Because Christianity makes historical claims, archaeology ought to be a tool we can use to see if these claims are, in fact, true. The archaeological efforts of the past two centuries have confirmed several details that skeptics used to highlight as areas of weakness in the case for Christianity. There are a large number of biblical passages that are now corroborated by both ancient non-Christian witnesses and archaeological evidence. Here are just a few:


Luke wrote that Joseph and Mary returned to Bethlehem because a Syrian governor named Quirinius was conducting a census (Luke 2:1-3). Josephus confirmed the existence of this governor, but Josephus recorded Quirinius s governorship from AD 5 to AD 6.61 This period of time is too late, however, as Matthew wrote that Jesus was born during the reign of Herod the Great (who died nine years prior to Quirinius s governorship as recorded by Josephus). For many years, skeptics pointed to this discrepancy as evidence that Luke's gospel was written late in history by someone who was unfamiliar with the chronology of leaders. Archaeological discoveries in the nineteenth century have provided additional information to remedy this apparent contradiction, however, revealing that Quirinius (or someone with the same name) was also a proconsul of Syria and Cilicia from 11 BC to the death of Herod.

Quirinius's name has been discovered on acoin from this period of time,62 and on the base of a statue erected in Pisidian Antioch.63 Archaeology now corroborates the early existence of Quirinius as a governor at the time of the census recorded by Luke.


Other Significant Archaeological Corroborations


In Romans 16:23, Paul wrote, "Erastus, the city treasurer greets you." A piece of pavement was discovered in Corinth in 1929 confirming his existence.


In Acts 13:51, Luke described this city in Phrygia. Some ancient writers (like Cicero) wrote that Iconium was located in Lycaonia, rather than Phrygia, but a monument was discovered in 1910 that confirmed Iconium as a city in Phrygia.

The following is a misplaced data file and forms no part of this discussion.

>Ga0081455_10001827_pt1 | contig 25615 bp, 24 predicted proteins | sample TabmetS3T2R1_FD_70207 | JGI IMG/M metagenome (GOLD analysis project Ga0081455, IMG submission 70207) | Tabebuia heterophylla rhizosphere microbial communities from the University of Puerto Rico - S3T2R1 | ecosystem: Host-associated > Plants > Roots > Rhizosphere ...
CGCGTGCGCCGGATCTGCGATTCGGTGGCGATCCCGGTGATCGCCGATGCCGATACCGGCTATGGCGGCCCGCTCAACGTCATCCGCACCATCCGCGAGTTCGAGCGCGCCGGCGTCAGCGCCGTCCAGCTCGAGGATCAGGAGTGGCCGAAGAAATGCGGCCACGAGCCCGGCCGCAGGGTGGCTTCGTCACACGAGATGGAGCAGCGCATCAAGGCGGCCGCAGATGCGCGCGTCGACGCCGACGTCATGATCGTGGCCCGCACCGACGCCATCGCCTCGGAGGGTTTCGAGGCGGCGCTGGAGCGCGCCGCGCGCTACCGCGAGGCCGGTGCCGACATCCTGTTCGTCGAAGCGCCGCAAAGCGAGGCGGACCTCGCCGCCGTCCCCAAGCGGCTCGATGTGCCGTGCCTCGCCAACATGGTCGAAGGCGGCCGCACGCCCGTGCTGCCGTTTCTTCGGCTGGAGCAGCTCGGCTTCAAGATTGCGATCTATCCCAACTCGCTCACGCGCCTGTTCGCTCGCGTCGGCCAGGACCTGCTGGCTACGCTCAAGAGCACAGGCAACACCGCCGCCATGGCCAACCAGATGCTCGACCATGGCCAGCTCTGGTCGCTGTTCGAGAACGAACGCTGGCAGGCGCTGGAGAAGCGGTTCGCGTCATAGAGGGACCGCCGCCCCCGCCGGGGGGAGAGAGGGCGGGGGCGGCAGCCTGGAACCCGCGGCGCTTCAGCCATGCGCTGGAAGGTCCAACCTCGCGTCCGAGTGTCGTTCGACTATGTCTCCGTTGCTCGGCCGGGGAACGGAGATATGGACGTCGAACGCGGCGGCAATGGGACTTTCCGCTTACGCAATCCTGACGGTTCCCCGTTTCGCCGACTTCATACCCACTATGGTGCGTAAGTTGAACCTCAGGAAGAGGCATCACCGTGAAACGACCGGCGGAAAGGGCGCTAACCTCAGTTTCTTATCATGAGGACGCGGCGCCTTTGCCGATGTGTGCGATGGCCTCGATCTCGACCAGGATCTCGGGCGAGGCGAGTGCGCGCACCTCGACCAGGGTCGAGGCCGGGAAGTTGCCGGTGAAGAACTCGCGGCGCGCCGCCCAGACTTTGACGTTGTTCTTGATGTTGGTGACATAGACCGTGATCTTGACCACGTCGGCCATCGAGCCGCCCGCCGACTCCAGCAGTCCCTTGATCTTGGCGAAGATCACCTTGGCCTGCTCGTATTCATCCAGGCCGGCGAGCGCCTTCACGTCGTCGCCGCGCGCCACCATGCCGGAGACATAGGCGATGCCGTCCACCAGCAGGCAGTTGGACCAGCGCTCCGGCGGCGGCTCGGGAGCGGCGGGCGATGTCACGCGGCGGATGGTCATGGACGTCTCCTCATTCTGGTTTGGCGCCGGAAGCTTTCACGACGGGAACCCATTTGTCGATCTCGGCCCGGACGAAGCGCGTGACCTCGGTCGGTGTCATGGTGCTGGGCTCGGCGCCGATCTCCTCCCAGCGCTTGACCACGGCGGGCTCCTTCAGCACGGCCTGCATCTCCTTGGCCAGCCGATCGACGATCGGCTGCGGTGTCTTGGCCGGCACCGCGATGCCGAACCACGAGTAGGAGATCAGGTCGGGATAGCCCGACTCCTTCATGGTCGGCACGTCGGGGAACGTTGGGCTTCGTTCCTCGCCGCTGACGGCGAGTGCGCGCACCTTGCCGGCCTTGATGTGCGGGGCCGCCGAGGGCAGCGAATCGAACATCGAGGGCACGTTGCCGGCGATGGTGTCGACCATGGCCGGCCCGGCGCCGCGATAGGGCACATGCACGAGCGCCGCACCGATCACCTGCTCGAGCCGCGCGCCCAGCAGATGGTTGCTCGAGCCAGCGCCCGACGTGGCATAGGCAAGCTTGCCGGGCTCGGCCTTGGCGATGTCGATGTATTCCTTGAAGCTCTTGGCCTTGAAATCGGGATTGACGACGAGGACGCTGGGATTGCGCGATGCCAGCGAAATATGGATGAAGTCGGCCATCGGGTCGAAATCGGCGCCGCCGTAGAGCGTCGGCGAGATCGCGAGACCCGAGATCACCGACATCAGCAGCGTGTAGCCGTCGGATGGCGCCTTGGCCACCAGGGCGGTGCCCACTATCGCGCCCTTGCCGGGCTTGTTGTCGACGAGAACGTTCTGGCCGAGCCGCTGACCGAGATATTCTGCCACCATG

Luke also described a tetrarch named Lysanias and wrote that this man reigned over Abilene when John the Baptist began his ministry (Luke 3:1). Josephus also recorded the existence of a man named Lysanias,64 but this man was a king who ruled over the region from 40 to 36 BC (long before the birth of John the Baptist). Skeptics once again used this apparent discrepancy to cast doubt on Luke's account. As before, archaeology appears to have resolved the issue and corroborated Luke's claim. Two inscriptions have been discovered that mention Lysanias by name. One of these, dated from AD 14 to 37, identifies Lysanias as the tetrarch in Abila near Damascus.65 This inscription confirms the reasonable existence of two men named Lysanias, one who ruled prior to the birth of Jesus and a tetrarch who 'reigned in the precise period of time described by Luke.66


The Corroboration of Government

Luke accurately described the government that existed in first-century Palestine under Roman rule. His account demonstrates that he was writing at the time and place he claimed:

He correctly described two paths to Roman citizenship in Acts 22:28.

He correctly described the process by which accused criminals were brought to trial in Acts 24:1-9.

He correctly described the manner in which a man could invoke his Roman citizenship and appeal his case to Caesar in Acts 25:6-12.

He correctly described the manner in which a prisoner could be held by a Roman soldier and the conditions when imprisoned at one's own expense in Acts 28:16 and Acts 28:30-31. (Refer to Norman Geisier's Baker Encyclopedia of Christian Apologetics.)